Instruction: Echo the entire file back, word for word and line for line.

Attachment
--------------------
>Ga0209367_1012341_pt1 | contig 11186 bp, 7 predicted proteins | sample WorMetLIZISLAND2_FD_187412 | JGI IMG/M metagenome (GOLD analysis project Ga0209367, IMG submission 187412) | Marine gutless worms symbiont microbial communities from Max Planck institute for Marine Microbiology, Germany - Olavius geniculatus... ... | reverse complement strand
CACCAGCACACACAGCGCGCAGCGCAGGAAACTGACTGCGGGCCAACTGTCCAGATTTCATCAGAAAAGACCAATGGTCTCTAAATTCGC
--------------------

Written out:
>Ga0209367_1012341_pt1 | contig 11186 bp, 7 predicted proteins | sample WorMetLIZISLAND2_FD_187412 | JGI IMG/M metagenome (GOLD analysis project Ga0209367, IMG submission 187412) | Marine gutless worms symbiont microbial communities from Max Planck institute for Marine Microbiology, Germany - Olavius geniculatus... ... | reverse complement strand
CACCAGCACACACAGCGCGCAGCGCAGGAAACTGACTGCGGGCCAACTGTCCAGATTTCATCAGAAAAGACCAATGGTCTCTAAATTCGC